Tomorrow, for the first time in almost 100 years, in my home State of Sonora, Mexico, we are going to inaugurate a new governor who is not a member of the PRI, the party that control and exploited Mexico for 71 years. The new governor is an interesting young guy name Guillermo Padrés. He attended a military academy in New Mexico and is also a lawyer.

I want to congratulate Guillermo and inform you that his is a member of our ALIANZA LIBERAL-LIBERTARIAN ALLIANCE so, if you want, you can join me congratulating the man who defeated the PRI in our State where that party was born 80 years ago, and now Guillermo, with the flag of PAN—the conservative libertarian party—is going to take that flag to lead my beloved state, you are welcome.

Congratulations Memo and my best wishes.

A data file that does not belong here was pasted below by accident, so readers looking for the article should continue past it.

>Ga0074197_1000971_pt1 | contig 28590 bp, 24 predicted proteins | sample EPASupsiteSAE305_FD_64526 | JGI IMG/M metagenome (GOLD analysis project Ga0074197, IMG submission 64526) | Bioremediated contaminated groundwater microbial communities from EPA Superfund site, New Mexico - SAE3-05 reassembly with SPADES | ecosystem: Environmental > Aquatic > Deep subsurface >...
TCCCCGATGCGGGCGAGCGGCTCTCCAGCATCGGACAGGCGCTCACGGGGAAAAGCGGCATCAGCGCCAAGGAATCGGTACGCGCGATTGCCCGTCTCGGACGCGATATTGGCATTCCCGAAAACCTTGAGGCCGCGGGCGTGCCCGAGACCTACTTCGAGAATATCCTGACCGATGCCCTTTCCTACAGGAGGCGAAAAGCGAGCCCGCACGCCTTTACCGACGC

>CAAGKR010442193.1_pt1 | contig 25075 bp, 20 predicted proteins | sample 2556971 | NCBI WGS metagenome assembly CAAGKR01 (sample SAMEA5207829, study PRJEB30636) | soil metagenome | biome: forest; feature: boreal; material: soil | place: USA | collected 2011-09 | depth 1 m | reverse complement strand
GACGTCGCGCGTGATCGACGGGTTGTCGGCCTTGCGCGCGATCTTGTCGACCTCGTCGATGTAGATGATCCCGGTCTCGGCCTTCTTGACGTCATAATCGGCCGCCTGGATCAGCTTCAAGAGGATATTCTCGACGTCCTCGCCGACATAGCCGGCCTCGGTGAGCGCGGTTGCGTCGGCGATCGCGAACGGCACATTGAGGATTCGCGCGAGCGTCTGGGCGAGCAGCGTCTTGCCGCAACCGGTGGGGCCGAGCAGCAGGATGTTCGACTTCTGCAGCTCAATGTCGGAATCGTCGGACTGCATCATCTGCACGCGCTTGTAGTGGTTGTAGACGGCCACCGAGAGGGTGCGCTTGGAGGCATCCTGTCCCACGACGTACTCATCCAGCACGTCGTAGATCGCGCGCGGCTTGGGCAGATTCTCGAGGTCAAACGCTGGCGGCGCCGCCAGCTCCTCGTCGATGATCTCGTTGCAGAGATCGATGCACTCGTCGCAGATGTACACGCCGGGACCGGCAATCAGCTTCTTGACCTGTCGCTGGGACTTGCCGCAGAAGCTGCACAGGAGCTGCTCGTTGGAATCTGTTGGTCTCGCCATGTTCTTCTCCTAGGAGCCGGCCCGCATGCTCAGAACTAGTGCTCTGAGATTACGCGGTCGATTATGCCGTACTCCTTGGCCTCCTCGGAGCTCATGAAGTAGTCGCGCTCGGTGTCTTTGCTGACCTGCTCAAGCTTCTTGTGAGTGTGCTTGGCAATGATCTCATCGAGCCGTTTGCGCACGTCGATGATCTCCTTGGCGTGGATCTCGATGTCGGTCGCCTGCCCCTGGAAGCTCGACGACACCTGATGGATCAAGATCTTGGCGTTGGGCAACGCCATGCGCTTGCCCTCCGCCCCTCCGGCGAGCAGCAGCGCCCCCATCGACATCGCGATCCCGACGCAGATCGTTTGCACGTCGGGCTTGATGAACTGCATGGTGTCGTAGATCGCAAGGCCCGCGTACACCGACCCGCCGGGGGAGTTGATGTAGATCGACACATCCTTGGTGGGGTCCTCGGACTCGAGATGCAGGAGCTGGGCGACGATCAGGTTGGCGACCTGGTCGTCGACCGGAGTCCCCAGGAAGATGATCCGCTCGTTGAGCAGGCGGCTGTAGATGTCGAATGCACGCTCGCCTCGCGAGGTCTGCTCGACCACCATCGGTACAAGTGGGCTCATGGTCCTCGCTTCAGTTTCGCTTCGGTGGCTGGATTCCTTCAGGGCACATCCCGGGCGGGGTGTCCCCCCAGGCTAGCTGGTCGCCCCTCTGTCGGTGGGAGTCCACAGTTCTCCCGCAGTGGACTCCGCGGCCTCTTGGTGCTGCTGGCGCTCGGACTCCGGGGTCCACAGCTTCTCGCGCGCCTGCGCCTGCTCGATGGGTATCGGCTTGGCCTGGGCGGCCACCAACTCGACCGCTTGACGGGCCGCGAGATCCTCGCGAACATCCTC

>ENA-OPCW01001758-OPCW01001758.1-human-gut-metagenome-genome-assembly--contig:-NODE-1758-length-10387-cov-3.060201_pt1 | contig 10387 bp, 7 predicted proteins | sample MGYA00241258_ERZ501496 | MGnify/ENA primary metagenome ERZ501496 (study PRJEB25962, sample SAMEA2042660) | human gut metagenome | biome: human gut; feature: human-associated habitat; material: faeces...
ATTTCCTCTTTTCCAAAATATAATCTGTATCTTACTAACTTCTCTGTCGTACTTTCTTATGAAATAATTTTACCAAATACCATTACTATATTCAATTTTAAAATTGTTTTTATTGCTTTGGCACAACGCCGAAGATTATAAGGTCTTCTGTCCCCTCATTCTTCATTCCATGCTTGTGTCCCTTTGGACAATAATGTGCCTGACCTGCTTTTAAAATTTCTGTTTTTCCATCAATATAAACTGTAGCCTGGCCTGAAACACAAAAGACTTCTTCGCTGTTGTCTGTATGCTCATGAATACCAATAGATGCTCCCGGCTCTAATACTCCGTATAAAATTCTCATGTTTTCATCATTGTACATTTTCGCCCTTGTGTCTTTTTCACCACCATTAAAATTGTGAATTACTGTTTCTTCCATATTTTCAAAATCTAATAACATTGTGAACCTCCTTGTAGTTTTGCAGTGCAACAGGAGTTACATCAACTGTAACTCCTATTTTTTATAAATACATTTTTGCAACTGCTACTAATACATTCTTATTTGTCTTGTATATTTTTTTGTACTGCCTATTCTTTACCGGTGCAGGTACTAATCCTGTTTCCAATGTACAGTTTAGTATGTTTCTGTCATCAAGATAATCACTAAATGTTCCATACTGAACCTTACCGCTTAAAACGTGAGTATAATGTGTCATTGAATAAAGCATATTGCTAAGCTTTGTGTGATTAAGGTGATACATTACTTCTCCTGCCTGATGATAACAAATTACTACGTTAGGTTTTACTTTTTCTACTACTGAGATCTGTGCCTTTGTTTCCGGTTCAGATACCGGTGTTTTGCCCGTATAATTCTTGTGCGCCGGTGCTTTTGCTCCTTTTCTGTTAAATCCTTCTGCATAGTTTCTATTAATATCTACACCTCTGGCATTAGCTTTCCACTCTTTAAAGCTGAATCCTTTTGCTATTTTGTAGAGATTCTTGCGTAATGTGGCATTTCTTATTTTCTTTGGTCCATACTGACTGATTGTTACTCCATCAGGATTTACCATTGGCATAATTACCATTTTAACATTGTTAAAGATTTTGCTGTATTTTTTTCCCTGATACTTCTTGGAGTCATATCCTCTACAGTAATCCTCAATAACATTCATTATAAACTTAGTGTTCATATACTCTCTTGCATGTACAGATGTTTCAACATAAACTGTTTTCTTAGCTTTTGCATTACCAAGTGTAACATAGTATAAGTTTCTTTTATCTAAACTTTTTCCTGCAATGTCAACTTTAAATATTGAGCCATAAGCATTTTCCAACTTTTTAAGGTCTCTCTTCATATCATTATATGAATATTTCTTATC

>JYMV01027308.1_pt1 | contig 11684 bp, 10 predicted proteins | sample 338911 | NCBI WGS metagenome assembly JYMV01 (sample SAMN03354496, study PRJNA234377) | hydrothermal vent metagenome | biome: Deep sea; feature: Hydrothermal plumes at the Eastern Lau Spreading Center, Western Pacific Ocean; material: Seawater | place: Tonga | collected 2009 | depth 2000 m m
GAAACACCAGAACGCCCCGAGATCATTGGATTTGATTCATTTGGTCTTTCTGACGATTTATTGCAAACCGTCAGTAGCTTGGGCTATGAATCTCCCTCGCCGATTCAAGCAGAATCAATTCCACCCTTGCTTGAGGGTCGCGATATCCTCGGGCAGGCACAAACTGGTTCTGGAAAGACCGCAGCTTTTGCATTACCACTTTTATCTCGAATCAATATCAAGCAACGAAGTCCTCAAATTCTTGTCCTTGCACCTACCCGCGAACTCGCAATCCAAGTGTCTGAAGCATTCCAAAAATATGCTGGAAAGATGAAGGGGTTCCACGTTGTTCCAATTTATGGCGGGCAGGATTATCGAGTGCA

On liberty
Ricardo Valenzuela

Donald Meinshausen


Noticed that Mal Reynolds' advice to Saffron, "If someone tries to kill you, you try to kill him back." reminded me of something from the Bible that JPFO quoted. So I looked up The quote "If a man try to kill you, rise ye up and kill him first," and hit above article.

I'm sure y'all already had read it but it might be worth posting on TLE.

Re: earlier discussion on mysticism. When mysticism and reason agree, great, when they don't trust reason until empirical evidence consistently indicates otherwise.

When empirical evidence, reason, and mysticism all agree enjoy the moment.

Crazy Al

Did a couple more designs. Available as bumpers sticker, hats, etc. at:

Obamaoshit bs

Obamaoshit shirt

Please pass this on to anybody you think might enjoy it.

Rex May
PHONE: 1-970-218-0889
All about me here:*

John Stoessel is leaving ABC for Fox Business News with a some extra time on Fox News Network. On the one hand he'll probably enjoy more free play on his ideas. On the other hand network TV will lose a voice challenging the ideas of big government supporters.

Perhaps Penn and Teller can be persuaded to do a more pg version of Bullshit to show on the networks and thus challenge so much of today's mythic and mystifying "thought" that is such a huge part of statist "intellectual" basis and support.

A.X. Perez